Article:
Want more of Steve? You can check his blog at stevefey.com, or look for him on Facebook, Twitter and other social media.
By Morgan St. James
The word “syntax” has several definitions relative to the English language and grammar, but the one that popped into my mind is from the Bing Online Dictionary.
Organization of words in sentences
The ordering of and relationship between the words and other structural elements in phrases and sentences. The syntax may be of a whole language, a single phrase or sentence, or of an individual speaker.
When things go wrong
I was listening to an audio book by one of my favorite authors—a New York Times bestselling author, no less. All of a sudden, there it was—the dreaded double-meaning syntax. The narrator said, “The two men sat down quickly in suits and ties.” Um, excuse me. Am I to picture these two fellows wandering through a men’s department in Nordstrom or Macys, then quickly plunk themselves down on a pair of chairs as they reached the Suits & Ties Department?
With apologies to an author whose following is huge, and an undoubtedly highly regarded editor, it seems it should have been something like “The two men dressed in suits and ties sat down quickly.”
The result of poor syntax or arrangement of the words in a particular sentence can definitely create confusion and in some cases are also quite funny.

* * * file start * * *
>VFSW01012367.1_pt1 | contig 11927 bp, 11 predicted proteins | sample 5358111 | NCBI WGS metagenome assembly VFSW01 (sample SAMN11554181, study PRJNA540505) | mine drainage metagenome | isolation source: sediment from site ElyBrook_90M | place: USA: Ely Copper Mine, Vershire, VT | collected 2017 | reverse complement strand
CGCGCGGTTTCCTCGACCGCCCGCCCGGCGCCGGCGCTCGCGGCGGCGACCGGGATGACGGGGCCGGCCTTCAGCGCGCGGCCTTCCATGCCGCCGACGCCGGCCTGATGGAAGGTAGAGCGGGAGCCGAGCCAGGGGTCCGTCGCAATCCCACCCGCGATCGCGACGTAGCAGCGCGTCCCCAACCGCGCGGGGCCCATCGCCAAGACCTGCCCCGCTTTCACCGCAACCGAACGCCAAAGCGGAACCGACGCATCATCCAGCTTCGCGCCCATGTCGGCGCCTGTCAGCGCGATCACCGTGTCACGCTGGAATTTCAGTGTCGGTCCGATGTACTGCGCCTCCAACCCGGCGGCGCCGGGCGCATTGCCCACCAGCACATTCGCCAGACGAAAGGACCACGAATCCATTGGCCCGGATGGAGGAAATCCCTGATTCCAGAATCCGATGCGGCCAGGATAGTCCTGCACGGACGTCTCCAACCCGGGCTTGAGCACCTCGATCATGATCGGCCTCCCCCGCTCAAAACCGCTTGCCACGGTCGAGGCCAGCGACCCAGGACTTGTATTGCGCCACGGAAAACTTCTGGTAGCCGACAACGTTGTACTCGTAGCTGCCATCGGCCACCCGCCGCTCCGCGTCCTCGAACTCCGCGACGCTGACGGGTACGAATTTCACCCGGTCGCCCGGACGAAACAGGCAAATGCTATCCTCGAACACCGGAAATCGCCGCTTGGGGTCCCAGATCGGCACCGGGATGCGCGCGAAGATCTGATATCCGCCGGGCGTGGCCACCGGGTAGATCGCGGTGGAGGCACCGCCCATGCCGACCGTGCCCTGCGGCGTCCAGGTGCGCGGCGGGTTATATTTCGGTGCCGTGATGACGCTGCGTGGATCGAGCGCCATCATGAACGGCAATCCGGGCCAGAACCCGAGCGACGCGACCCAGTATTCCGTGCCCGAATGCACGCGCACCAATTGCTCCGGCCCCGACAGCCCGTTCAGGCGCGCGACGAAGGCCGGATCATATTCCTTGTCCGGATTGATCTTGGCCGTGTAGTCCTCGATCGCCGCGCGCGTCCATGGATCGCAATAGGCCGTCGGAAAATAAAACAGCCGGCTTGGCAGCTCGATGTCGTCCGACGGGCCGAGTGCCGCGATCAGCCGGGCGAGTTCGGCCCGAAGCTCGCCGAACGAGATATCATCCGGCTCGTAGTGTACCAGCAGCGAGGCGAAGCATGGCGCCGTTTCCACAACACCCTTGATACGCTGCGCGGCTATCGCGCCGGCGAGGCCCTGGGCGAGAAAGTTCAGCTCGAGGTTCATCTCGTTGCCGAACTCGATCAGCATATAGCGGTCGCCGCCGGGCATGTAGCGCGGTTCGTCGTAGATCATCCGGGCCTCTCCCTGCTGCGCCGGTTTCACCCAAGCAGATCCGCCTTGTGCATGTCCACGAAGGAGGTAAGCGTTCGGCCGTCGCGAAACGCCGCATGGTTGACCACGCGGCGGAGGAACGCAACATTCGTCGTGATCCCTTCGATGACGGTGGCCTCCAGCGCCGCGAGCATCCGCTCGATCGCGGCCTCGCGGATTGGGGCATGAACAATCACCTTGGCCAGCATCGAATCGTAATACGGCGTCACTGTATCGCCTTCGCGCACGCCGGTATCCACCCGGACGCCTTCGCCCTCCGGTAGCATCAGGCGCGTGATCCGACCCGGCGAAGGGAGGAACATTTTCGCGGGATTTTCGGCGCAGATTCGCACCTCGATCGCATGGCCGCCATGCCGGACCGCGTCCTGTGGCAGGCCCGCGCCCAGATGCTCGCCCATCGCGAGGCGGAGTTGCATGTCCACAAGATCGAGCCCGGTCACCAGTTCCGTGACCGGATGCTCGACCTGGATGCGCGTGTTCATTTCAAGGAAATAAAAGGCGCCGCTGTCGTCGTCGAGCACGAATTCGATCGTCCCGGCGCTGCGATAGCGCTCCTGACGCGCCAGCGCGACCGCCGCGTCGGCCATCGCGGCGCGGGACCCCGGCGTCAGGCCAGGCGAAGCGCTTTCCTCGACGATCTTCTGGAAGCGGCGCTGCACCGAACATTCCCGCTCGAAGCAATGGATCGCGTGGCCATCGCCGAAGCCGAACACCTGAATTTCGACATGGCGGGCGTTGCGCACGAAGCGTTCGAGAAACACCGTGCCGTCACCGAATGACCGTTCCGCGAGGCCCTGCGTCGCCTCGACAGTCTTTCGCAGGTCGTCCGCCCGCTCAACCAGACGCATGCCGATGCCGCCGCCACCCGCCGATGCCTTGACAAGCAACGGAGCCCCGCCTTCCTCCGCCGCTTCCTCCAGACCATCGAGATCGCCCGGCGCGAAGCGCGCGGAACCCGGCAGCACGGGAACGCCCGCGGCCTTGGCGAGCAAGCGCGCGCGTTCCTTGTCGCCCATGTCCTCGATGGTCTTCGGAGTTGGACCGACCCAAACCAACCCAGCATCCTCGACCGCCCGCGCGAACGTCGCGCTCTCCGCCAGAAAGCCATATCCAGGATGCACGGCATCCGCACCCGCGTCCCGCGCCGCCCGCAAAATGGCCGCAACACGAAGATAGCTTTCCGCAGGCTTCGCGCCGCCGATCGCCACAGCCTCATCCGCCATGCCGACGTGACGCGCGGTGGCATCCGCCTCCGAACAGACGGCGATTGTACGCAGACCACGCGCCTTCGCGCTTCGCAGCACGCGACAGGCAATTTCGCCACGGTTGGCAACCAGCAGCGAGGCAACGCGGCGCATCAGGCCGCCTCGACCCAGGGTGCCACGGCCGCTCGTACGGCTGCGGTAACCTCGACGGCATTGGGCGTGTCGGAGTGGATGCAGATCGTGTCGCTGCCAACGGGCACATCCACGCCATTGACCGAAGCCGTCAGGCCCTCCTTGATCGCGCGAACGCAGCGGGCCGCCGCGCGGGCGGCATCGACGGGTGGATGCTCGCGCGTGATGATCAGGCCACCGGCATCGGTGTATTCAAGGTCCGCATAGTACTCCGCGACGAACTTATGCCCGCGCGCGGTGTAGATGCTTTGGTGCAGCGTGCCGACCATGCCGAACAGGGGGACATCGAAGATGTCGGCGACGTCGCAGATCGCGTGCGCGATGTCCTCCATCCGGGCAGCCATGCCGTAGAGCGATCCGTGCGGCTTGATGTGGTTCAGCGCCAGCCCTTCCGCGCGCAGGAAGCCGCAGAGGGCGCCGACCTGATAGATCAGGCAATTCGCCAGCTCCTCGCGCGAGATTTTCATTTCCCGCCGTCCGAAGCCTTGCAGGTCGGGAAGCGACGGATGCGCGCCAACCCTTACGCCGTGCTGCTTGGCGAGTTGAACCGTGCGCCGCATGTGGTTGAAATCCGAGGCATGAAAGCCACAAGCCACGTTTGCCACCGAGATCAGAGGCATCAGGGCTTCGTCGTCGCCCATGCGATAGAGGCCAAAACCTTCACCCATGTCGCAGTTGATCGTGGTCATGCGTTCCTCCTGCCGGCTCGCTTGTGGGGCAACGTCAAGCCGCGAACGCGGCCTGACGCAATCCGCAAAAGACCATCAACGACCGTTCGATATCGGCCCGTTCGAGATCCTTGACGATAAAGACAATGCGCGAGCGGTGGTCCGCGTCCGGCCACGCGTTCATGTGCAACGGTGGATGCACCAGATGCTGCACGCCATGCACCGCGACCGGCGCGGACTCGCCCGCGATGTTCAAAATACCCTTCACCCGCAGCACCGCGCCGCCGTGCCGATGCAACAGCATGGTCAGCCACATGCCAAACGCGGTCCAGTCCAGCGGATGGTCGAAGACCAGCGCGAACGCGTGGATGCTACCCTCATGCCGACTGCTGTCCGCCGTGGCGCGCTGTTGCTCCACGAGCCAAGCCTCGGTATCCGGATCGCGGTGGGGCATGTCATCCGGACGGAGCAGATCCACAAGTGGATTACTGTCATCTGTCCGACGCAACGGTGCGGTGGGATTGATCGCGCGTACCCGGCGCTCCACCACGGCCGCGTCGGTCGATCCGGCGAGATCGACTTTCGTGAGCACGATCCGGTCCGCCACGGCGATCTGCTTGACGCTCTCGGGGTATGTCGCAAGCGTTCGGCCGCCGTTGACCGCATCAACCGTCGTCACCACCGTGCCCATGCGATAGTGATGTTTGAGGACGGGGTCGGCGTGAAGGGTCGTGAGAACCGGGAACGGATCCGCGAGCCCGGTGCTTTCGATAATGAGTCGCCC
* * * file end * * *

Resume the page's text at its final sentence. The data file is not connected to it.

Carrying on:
Years ago, mixed up placement was something I was guilty of as an author. Then my sister Phyllice, trained as an editor, brought it to my attention when we began to write the Silver Sisters Mysteries. All of a sudden, misleading sentences jumped off the page and I found myself acutely aware of them in other author’s books as well.
Somewhere in the recesses of my memory, I recalled a song with the line “Throw mama from the train a kiss, a kiss.” The phrasing was such a good illustration of today’s topic that I looked it up on the internet. The song, actually called Mama From the Train (A Kiss, A Kiss) was recorded by songstress Patti Page in 1956 and reached #11 in Billboard’s Top 100. The songwriter, Irving Gordon, said the song was about memories of his deceased mother, whose Pennsylvania Dutch-influenced English lead to quaint phrasings. Playing on the misdirection, there was a movie with Danny DeVito called Throw Momma From the Train. However, DeVito’s character would really have liked to do what the title suggested and throw his shrew of a mother off a real train!
As I searched, I found some real gems.
- The dealer sold the Cadillac to the buyer with leather seats.
So was that buyer wearing leather pants or what?
- They saw a fence behind the house made of barbed wire.
Now that would have been a neat house for one of the three little pigs.
- The waiter served a dinner roll to the woman that was well buttered.
Except for the use of ‘that’ instead of ‘who’ maybe the woman had a unique way of wiggling into skin-tight jeans.
- Joan piled all of her clothes in the hamper that she had worn.
I wonder how much attention she attracted as she walked down the street.
Pennsylvania Dutch sentence structure also yields some winners. Here are two:
“Only people with cars that live in dorms should be allowed to park in those lots.”
“Where one parent would be quiet, polite and conservative the other parent would drive up in a black Trans Am full of arrogance and conceit.”
The point of all this
Make sure your sentences and phrases are ordered in a way that makes sense. You don’t want people secretly asking questions like the ones above.
Want More from Morgan? Check out her website here!